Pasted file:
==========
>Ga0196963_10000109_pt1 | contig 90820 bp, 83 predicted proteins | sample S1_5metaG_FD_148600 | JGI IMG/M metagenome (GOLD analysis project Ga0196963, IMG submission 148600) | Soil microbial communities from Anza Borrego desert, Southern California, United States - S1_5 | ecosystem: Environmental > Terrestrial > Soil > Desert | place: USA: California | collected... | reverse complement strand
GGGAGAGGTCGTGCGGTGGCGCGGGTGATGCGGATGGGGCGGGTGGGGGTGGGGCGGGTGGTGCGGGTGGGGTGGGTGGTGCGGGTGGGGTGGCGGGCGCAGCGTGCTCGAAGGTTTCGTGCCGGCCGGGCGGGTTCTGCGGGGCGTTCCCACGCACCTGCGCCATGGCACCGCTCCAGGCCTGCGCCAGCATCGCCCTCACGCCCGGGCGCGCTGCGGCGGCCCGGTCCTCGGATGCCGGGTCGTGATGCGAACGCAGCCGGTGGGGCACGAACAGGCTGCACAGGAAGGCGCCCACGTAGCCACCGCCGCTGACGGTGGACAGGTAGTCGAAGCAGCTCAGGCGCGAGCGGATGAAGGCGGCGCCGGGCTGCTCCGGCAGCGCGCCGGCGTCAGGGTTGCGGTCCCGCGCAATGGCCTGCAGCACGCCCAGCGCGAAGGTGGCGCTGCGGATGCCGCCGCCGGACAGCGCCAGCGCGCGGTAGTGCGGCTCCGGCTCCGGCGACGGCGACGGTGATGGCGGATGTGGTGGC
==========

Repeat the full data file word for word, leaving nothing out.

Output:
>Ga0196963_10000109_pt1 | contig 90820 bp, 83 predicted proteins | sample S1_5metaG_FD_148600 | JGI IMG/M metagenome (GOLD analysis project Ga0196963, IMG submission 148600) | Soil microbial communities from Anza Borrego desert, Southern California, United States - S1_5 | ecosystem: Environmental > Terrestrial > Soil > Desert | place: USA: California | collected... | reverse complement strand
GGGAGAGGTCGTGCGGTGGCGCGGGTGATGCGGATGGGGCGGGTGGGGGTGGGGCGGGTGGTGCGGGTGGGGTGGGTGGTGCGGGTGGGGTGGCGGGCGCAGCGTGCTCGAAGGTTTCGTGCCGGCCGGGCGGGTTCTGCGGGGCGTTCCCACGCACCTGCGCCATGGCACCGCTCCAGGCCTGCGCCAGCATCGCCCTCACGCCCGGGCGCGCTGCGGCGGCCCGGTCCTCGGATGCCGGGTCGTGATGCGAACGCAGCCGGTGGGGCACGAACAGGCTGCACAGGAAGGCGCCCACGTAGCCACCGCCGCTGACGGTGGACAGGTAGTCGAAGCAGCTCAGGCGCGAGCGGATGAAGGCGGCGCCGGGCTGCTCCGGCAGCGCGCCGGCGTCAGGGTTGCGGTCCCGCGCAATGGCCTGCAGCACGCCCAGCGCGAAGGTGGCGCTGCGGATGCCGCCGCCGGACAGCGCCAGCGCGCGGTAGTGCGGCTCCGGCTCCGGCGACGGCGACGGTGATGGCGGATGTGGTGGC